Well, it's too late for that, now, isn't it? You're already worried, or you wouldn't be here. The question is, are you right to be worried, or is your spouse/mother-in-law/neighbor correct that you're worried about nothing? Give yourself a reality check with these charts, guides, and checkers, then follow your instincts to a waiting room or a wait-and-see.
Check those developmental milestones.
Your baby's not babbling like your siblings' kids. She's not toddling like the tots at the park. He's not responding like your other offspring did. Is your child developmentally delayed? Is he just slightly out-of-sync? Or is she surrounded by bionic super-babes whose freakish developmental prowess makes your perfectly normal princess look bad? Consult the developmental milestone guides on these sites to put yourself on the right track.
See how your child measures up.
Lagging behind in height or surging ahead in weight doesn't necessarily mean trouble -- humans come in all shapes and sizes, and that applies to small humans as well as grown ones. But if your child's growth hits the very low or high percentiles on growth charts like these, it's worth mentioning to your pediatrician ... and, if it's in conjunction with other developmental quirks, worrying about as well.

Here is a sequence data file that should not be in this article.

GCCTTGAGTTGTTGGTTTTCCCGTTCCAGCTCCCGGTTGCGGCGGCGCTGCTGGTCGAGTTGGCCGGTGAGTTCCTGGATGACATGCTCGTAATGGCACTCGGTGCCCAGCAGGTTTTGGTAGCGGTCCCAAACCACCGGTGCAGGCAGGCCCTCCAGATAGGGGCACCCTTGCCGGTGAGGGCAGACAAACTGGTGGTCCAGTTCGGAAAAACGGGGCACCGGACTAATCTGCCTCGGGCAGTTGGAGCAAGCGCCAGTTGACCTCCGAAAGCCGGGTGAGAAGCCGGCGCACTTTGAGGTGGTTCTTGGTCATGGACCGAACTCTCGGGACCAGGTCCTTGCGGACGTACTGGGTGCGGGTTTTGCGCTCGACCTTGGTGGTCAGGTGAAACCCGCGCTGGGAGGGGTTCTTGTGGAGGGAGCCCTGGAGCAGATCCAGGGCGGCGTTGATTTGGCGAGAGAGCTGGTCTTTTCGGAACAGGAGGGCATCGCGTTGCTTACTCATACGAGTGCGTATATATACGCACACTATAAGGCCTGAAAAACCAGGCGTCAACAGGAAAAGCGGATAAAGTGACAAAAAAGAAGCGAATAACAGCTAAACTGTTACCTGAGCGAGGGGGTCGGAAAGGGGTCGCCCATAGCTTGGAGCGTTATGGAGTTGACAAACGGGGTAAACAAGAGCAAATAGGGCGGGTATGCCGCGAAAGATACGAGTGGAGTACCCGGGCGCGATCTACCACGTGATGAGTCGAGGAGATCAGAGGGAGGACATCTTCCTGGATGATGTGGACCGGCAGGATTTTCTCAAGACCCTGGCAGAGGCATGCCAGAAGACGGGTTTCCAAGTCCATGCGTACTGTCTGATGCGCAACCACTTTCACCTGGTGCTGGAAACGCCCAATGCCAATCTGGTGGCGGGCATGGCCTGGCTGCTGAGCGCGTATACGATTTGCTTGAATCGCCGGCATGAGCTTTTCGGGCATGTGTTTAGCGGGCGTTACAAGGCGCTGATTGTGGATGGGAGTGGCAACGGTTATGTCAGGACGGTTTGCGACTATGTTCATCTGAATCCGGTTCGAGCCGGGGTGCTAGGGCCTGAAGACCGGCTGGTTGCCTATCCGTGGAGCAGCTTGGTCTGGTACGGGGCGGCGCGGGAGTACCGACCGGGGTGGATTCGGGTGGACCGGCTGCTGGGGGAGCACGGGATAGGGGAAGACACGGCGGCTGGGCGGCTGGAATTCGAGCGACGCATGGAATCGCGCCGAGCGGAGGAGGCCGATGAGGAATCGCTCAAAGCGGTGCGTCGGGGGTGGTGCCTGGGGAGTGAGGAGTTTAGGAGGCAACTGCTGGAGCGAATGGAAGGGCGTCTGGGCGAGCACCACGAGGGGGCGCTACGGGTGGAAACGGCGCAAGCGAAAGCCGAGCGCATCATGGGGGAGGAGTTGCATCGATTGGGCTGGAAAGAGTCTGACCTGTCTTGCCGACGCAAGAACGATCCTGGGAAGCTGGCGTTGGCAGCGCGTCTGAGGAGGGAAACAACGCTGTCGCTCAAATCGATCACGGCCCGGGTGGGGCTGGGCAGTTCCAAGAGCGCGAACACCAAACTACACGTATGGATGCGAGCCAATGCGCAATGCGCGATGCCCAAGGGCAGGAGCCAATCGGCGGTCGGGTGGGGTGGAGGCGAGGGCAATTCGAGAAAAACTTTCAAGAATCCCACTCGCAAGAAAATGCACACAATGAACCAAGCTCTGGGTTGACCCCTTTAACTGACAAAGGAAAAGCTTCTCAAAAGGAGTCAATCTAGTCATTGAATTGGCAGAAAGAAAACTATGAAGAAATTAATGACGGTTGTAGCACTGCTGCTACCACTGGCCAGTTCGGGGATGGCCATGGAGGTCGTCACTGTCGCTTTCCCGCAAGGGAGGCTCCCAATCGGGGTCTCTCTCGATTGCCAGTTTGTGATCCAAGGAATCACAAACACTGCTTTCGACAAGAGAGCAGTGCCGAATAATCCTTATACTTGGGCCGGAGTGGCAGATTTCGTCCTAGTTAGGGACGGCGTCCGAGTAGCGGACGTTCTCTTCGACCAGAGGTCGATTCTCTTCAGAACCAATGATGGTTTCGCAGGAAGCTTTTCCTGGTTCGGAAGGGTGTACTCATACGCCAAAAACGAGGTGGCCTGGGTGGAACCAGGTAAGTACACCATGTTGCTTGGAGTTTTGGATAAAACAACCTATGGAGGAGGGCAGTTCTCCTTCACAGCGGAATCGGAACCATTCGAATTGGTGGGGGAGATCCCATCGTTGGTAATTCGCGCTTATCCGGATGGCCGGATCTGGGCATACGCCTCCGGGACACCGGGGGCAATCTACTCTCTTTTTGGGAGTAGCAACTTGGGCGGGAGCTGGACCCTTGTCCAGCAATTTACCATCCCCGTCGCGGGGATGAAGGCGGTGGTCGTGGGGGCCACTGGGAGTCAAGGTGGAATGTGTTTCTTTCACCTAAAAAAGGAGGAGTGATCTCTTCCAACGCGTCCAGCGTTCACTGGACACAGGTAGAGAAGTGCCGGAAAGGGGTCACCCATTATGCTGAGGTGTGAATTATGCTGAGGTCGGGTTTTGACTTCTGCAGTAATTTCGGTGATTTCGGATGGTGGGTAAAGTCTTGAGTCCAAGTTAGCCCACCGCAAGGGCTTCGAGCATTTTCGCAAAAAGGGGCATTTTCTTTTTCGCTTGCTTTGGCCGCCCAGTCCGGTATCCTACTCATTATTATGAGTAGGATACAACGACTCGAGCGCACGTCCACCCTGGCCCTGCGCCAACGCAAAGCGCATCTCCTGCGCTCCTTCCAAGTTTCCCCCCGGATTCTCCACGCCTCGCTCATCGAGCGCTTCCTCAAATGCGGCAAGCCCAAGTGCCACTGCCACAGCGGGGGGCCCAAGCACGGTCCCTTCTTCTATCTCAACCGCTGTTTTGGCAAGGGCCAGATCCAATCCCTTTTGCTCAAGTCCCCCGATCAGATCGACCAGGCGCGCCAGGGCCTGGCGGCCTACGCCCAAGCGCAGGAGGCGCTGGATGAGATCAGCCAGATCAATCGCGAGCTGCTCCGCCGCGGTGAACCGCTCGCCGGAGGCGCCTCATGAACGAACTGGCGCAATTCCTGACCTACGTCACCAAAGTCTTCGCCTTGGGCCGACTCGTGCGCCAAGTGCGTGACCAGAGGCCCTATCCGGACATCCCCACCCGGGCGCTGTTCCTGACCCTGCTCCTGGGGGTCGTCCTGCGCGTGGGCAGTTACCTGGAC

Look up any medical symptoms.
Maybe what you're noticing are not so much delays as oddities in your child's physical condition -- breathing differences, frequent urination, odd rashes, stomach problems. Anything out of the ordinary should be pointed out to your pediatrician, but you can also run those suspicious symptoms through online checkers or checklists to see what worrisome problems may apply, or maybe assure yourself that none do.
Research possible disabilities.
Doctors don't exactly love it when parents go poking around the internet and come to appointments armed with their already-made diagnoses. But if you've got the name of some disorder fluttering around your brain and fueling your nightmares, might as well learn more about it and see if it confirms or confounds your expectations. This Parenting Special Needs site has some good advice for researching disabilities and finding helpful resources.
Read up on the subject.
Burying yourself in books about a particular disability or special needs in general is a great way to educate and prepare yourself -- and to pass that tense time between making an appointment and seeing the doc. The Harried Parent's Book Club offers a treasurechest of book reviews to help you find the reading material you're looking for. Here are three ways to start your browsing.
Go with your gut.
Remember that you know your child best, better than any doctor or in-law or teacher or neighbor or sibling or self-appointed expert. If your instincts are telling you something's not right, no matter what anybody else says, get it checked out. Pursue the truth. You can often make a real difference for your child by starting therapies and treatments at the youngest possible age. "Wait and see" may sound good to some, but it's not a strategy made for worriers.